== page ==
Mediation is a voluntary process, although in most cases you will be required to attend a Mediation Information and Assessment Meeting (MIAM) before making a court application in respect of financial matters and children matters. However, this does not then compel you to attend joint mediation sessions.
The purpose of the MIAM is to give you an opportunity to explain your situation and any concerns to the mediator. Your mediator will explain the mediation process to you, and provide you with information about other ways in which you could seek to resolve matters without having to attend court.
There are a number of exemptions to the requirement to attend a MIAM, for example, where there has been domestic abuse and/or where the application is urgent.
Whilst mediation is an entirely voluntary process, parties are encouraged to engage in it, given the potential benefits that were highlighted in our article yesterday.
Some mediators are specifically trained to meet with children in mediation sessions. ‘Child inclusive mediation’ gives a child an opportunity to meet and speak with a mediator, to ensure that their voice is heard.
The child meets with the mediator, separately from their parents, and has the opportunity to express their views in a neutral environment with a supportive, independent mediator.
The parents will ultimately make the decision as to what the arrangements for the child should be, providing they can agree on this, but child inclusive mediation ensures that the child’s wishes, feelings, and thoughts are considered.
Mediation is not suitable in all cases, and there is a list of circumstances in which the parties would not be expected to engage in mediation, or even a MIAM, such as where one of the parties is precluded from having contact with the other (because of bail conditions or a non-molestation order, for example).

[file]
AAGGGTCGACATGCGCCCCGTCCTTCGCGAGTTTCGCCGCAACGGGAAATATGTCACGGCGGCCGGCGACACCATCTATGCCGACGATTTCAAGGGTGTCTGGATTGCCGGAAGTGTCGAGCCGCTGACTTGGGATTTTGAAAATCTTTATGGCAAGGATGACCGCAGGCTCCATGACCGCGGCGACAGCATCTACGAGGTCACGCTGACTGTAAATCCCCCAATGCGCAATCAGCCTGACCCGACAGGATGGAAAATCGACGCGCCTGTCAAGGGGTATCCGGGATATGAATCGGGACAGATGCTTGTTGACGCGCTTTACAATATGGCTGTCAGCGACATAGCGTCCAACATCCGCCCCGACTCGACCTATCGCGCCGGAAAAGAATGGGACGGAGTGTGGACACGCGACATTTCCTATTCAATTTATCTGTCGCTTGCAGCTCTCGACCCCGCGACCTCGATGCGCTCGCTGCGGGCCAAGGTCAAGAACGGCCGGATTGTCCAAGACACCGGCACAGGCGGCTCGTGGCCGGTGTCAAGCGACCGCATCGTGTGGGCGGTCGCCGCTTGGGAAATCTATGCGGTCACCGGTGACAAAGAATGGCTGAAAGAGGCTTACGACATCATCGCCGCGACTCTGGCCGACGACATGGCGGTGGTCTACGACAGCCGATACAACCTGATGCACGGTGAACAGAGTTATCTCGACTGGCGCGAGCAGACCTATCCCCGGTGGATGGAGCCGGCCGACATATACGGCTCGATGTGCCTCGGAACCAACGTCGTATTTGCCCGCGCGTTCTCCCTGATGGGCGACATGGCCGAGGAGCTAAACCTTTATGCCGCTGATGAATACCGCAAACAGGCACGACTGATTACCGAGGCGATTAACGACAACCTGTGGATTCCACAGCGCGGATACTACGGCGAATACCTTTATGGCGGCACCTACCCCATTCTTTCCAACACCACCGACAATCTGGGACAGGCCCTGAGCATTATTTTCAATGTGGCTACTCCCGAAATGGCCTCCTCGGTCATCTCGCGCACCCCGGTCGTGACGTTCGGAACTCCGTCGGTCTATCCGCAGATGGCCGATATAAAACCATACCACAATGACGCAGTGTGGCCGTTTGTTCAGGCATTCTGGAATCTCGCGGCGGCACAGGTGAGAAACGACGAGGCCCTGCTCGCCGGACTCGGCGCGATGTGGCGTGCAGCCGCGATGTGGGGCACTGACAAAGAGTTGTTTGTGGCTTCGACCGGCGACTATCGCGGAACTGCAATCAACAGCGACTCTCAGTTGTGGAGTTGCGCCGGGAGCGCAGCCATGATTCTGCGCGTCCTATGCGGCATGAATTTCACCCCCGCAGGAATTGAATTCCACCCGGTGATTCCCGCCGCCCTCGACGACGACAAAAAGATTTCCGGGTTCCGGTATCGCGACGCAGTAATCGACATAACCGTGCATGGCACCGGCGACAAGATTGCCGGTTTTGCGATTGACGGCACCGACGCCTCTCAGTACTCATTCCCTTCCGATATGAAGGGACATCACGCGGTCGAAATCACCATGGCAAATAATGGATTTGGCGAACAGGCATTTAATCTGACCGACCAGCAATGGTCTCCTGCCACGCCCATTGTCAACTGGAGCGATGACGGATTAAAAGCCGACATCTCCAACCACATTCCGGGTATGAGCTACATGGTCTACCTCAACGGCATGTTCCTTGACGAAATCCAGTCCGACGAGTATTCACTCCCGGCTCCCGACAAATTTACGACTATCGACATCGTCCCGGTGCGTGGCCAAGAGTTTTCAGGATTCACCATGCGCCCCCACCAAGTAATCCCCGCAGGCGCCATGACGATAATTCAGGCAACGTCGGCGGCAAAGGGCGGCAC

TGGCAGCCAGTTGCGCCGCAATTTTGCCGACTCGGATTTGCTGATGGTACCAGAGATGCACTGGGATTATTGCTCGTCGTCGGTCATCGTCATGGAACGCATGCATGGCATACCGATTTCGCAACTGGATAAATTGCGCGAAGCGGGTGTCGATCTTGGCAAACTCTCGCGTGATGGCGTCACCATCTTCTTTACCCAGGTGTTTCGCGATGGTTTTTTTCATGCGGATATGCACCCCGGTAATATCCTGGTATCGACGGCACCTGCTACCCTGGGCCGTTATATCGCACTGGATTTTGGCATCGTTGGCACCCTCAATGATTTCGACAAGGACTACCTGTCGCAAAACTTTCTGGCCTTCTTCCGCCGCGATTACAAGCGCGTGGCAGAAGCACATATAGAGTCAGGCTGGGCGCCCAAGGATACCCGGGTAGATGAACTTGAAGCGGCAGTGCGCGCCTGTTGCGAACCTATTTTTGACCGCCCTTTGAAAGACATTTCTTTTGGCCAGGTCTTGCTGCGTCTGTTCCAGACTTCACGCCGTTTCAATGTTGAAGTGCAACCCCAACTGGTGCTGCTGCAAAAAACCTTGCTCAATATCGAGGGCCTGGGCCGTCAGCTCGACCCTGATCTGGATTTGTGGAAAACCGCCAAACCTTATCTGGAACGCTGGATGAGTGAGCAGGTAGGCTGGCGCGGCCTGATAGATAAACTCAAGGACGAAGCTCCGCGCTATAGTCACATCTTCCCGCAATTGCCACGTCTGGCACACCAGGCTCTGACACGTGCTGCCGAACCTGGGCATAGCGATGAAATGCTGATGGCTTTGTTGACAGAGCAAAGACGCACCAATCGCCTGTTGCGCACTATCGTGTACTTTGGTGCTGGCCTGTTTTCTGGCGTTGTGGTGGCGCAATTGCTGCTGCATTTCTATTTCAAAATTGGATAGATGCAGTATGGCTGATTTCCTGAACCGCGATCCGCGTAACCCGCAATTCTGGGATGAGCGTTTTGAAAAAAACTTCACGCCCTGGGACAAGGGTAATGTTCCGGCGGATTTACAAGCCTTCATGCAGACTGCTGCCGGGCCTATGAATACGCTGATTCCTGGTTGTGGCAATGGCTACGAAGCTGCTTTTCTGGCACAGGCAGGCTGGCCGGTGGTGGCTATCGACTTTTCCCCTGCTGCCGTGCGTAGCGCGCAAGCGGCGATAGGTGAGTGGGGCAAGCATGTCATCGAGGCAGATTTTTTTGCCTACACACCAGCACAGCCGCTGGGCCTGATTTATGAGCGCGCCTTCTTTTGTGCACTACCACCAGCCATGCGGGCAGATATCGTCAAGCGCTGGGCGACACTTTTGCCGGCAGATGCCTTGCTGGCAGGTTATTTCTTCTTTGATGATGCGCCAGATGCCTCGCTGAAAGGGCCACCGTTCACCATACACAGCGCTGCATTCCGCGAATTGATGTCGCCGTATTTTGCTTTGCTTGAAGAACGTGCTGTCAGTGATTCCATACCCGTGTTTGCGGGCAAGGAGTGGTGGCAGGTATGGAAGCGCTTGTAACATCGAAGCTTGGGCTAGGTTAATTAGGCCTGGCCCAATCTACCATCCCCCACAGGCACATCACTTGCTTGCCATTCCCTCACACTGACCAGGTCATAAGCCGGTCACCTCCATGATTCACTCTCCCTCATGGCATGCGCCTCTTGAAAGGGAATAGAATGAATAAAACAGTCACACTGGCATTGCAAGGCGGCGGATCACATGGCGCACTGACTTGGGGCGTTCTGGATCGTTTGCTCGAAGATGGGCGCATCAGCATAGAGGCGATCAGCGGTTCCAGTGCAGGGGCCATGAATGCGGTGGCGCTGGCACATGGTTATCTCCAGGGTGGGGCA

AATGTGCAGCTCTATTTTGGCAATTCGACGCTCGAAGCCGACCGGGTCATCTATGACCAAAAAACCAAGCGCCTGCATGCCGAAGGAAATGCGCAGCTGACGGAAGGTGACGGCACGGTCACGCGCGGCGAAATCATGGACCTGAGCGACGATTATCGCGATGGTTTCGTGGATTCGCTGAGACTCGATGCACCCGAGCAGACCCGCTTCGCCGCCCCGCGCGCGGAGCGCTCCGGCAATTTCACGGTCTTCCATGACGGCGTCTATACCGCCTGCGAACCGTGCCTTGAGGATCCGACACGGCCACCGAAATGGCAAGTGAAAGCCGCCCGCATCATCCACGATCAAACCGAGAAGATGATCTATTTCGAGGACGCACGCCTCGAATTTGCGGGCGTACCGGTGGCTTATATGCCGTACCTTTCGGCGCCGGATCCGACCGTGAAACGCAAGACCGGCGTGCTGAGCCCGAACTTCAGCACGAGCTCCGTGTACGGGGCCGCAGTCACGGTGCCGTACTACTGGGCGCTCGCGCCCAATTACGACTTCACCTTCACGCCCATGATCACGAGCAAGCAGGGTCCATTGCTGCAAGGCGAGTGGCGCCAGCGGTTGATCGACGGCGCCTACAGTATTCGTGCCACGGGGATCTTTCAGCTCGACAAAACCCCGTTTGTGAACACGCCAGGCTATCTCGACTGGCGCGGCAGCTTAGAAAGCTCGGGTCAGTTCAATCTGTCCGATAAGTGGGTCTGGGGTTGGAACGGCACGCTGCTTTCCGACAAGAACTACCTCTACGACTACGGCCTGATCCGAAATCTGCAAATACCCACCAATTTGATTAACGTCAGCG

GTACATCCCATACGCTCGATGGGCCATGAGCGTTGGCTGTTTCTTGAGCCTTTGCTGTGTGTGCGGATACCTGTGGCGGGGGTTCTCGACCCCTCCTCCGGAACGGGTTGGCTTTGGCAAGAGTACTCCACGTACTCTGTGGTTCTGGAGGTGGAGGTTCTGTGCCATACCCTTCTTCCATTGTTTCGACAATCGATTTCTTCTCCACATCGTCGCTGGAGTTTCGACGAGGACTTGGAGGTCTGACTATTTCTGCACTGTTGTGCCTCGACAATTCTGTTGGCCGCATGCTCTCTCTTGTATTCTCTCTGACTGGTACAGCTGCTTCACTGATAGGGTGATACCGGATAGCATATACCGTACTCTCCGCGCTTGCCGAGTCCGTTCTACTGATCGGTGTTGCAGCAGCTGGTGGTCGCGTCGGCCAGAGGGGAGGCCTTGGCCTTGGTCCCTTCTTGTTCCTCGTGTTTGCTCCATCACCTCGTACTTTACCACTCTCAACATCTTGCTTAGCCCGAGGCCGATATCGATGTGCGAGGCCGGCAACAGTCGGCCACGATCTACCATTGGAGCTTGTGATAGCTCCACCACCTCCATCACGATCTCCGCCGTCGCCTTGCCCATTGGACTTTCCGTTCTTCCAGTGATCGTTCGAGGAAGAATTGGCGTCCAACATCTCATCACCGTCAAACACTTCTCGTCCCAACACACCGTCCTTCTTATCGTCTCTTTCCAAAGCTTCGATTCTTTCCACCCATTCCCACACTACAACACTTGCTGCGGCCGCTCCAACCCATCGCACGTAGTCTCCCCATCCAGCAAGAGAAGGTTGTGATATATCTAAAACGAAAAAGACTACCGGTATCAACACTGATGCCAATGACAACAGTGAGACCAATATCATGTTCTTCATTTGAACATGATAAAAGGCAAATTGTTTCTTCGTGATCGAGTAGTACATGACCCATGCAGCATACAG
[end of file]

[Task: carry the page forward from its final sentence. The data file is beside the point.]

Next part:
Subject to those specific exemptions, however, mediation is suitable in the majority of cases, even those involving high conflict. Your mediator will have an initial discussion with you both individually, to find out what you wish to achieve from the process, and to ascertain any concerns that you might have. Your mediator can then consider and address these. If there is a high level of conflict, for example, it might be more appropriate for the mediation sessions to take place via video calls, or for you and your former partner to be in separate rooms during the process.
You won’t know until you try
According to a survey carried out by the Family Medication Council, mediation is successful in over 70% of cases.
It may seem that you and your former partner cannot agree about anything, and/or that your partner is being entirely unreasonable, but often it can help to have an independent third party facilitate your discussions, so that a focussed approach can be taken.
Mediation is not successful in all cases, but even in those cases where an agreement cannot be reached, mediation is often a useful starting point to narrow the issues between the parties.
We have a number of trained mediators at Penningtons Manches Cooper, and will be able to offer hybrid mediation from next week (Monday 24 January). Please see our website for further details, and contact us should you wish to have a no obligation discussion with one of our family law specialists.